In the interests of all my constituents, I want to ensure that those who have already experienced aircraft noise for many years do not bear any additional burden and that those who are in the preferred flight path options have their views fully represented. In addition, the advantages and disadvantages of EA’s expansion should be dispersed proportionally and equitably. Whilst I accept that there are advantages that would accrue to the general population of Scotland, I am of the opinion that the greater level of advantage would be to the benefit of Edinburgh as the capital city, its businesses and tourist industry.
As such, identifying routes over my constituency is an unfair distribution of disruption as opposed to the level of benefit it would secure. West Lothian has no direct transport link to Edinburgh Airport and no representation on the Edinburgh Airport Community Board despite the considerable disruption/noise pollution experienced by my constituents from existing flight paths for many years. The proposals put forward should also take account of cumulative impact on some householders e.g. those adjacent to busy roads or railway lines.
Many of my constituents have asked that EA extend the consultation or withdraw it in its
entirety. Either of these options would allow EA to address what my constituents feel are
serious deficiencies in the process and content of the 2nd Stage Consultation e.g. to afford EA the opportunity to correct the out-of-data population figures and revisit the conclusions it has drawn based on those figures and which underpin the statements made in the 2nd Stage Consultation as well as addressing the change of focus on the flight paths.
I believe that this is essential because the consultation at this stage is fundamentally flawed.
EA have stated “You spoke, We Listened”. This statement is erroneous as the First
Stage of the consultation was directed at a different audience. Individuals who were
unaffected by the 1st Stage consultation did not respond because they felt that there was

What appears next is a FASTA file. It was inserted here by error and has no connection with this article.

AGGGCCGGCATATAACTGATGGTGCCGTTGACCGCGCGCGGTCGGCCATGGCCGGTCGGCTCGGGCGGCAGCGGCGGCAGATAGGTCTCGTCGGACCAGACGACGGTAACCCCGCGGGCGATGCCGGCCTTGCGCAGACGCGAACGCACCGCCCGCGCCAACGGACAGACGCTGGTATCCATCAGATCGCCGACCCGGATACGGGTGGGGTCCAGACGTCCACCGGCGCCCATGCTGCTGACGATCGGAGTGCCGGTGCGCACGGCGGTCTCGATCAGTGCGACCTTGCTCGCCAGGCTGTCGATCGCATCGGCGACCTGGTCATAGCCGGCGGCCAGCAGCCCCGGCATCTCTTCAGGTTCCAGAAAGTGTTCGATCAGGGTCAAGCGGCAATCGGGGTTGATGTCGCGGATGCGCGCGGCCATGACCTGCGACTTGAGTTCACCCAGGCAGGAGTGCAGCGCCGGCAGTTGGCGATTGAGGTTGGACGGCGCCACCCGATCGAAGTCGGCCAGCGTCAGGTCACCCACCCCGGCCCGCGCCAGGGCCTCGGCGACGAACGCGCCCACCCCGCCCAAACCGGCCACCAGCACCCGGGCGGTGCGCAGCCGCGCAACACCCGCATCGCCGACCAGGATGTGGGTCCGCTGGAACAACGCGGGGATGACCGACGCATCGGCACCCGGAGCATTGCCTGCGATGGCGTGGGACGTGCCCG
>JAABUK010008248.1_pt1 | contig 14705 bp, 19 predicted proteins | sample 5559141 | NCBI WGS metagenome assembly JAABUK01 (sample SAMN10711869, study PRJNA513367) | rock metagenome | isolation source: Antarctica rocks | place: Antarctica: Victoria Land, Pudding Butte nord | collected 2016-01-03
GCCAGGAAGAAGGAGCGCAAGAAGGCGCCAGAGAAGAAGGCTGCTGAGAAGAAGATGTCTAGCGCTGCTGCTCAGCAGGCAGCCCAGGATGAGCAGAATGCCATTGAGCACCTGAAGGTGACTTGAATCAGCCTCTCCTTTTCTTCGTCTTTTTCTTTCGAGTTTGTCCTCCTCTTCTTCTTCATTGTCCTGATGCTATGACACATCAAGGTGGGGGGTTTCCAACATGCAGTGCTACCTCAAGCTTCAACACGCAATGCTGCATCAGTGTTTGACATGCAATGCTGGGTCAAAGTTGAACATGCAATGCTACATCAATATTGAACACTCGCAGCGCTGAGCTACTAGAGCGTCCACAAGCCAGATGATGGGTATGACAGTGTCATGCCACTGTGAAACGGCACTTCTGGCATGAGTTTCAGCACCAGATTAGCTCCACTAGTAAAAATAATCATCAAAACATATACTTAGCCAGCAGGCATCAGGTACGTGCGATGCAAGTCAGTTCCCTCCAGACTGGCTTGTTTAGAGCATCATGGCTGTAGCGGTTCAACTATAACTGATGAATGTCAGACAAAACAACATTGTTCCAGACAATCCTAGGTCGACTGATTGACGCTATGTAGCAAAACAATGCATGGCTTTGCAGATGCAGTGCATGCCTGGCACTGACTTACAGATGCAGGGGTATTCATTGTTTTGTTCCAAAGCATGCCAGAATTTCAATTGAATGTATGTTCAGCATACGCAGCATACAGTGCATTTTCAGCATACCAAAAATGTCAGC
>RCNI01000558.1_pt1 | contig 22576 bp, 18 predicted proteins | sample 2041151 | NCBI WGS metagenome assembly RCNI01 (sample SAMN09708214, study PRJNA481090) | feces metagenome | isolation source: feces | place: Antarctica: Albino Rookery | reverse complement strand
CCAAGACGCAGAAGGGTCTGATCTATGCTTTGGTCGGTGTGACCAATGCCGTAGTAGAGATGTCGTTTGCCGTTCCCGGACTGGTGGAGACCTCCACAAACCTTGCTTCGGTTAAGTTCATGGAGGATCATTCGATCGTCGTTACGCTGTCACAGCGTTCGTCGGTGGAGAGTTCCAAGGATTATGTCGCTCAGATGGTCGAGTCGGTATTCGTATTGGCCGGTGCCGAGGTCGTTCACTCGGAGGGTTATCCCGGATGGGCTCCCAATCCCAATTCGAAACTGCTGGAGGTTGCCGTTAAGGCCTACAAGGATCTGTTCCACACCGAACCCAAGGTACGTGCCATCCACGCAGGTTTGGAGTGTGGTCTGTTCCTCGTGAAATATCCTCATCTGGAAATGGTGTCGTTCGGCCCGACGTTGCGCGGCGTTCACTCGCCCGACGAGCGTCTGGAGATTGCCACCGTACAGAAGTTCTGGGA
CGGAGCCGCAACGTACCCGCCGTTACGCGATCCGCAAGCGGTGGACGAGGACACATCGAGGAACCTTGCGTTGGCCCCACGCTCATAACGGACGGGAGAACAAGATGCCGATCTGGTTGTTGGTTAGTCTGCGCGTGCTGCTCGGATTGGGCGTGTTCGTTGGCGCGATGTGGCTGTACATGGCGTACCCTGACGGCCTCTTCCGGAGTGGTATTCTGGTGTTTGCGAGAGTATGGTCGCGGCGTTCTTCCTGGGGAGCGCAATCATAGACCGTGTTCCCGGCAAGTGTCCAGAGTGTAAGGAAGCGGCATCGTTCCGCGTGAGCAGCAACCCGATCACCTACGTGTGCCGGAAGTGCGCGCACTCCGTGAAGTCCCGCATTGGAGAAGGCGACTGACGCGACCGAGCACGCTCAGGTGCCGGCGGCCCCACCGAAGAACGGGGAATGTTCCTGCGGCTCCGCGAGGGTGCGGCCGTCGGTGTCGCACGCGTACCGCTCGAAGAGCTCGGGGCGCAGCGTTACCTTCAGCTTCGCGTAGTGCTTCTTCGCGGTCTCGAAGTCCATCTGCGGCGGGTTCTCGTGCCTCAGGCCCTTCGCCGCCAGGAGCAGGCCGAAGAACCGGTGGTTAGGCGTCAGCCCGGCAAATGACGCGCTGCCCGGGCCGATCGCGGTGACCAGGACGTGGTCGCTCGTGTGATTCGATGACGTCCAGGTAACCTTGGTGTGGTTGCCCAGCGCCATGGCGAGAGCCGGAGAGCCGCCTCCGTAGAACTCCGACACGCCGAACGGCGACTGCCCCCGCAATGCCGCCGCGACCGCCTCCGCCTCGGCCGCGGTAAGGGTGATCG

no need to as their areas would not be affected. To come back in the 2nd Stage and say
that Preferred Route/s are now routes outside the original design envelopes and would
affect communities that were hitherto unaffected, is unacceptable.
  •  the population figures are inaccurate – six years out of date – and grossly underestimated
  •  the use of inaccurate and incomplete population figures undermines the conclusions drawn in the 2nd Stage Consultation
  • EA has indicated that it seeks to modernise the airspace to accommodate growth. I am informed that although passenger numbers have increased as a result of larger aircraft, the actual number of aircraft movements has decreased e.g. in 2016 EA website states that these numbered 121,800 which in turn is less than any year between 2004-2008. Moreover, there is no information on the envisaged potential increase in movements.
  • EA has not offered an option of “no change” to existing flight paths using the M8 corridor – an area less densely populated because it has been under a flight path for many years and where industrial estates are common.
  • EA has successfully lost all credibility in this consultation as a result of the initial faulty community engagement over the Tutor flight trials and how the 1st Stage Consultation was presented leading on to a completely different scenario for the 2nd Stage.
 The Department for Trade Guidance to the Civil Aviation Authority states that in
considering airspace change, the CAA should bear in mind the Government’s policy to
minimise noise impact of aircraft and those affected by it as well as considering the
value of maintaining legacy arrangements i.e. where route design options below
4,000(amsl) are similar in terms of impact on densely populated areas. The EA’s
proposal would lead to a significant number of people in West Lothian closest to EA
being directly impacted for the first time.
EA has not undertaken or produced safety and noise assessments on how these
proposed routes would affect local communities in terms of health, environment and
natural habitat.
In addition, I find that the consultation form questions are devised in such a way that they could be interpreted as leading to a desired EA outcome by default; that they promote division between local communities and without the extensive guidance do not have sufficient information on the form to allow an informed response. In addition, EA’s website has two versions of the consultation guidance – one a PDF version of 156 pages and one an easy read version of only 11 pages. The latter has no information relevant to completing the feedback form.
EA’s on-line information on route A indicates:
The Route A design envelope covered areas in West Lothian including Livingston, Kirknewton, Polbeth, Addiewell, Blackburn, East Calder, Mid Calder and West Calder.
Yet the A6 route falls outside the original design envelope and impacts on communities that were informed at earlier stages of the consultation that they would not be affected by new routes. In addition, no trial has taken place to establish the impact of this change on the communities it will fly over. In effect, it can be considered a new, untested and unmonitored route. Your returns do not list what the impact would be for Wilkieston, Calderwood, East Edinburgh
Calder and Mid Calder as these communities are omitted from your tables. Only Kirknewton is mentioned.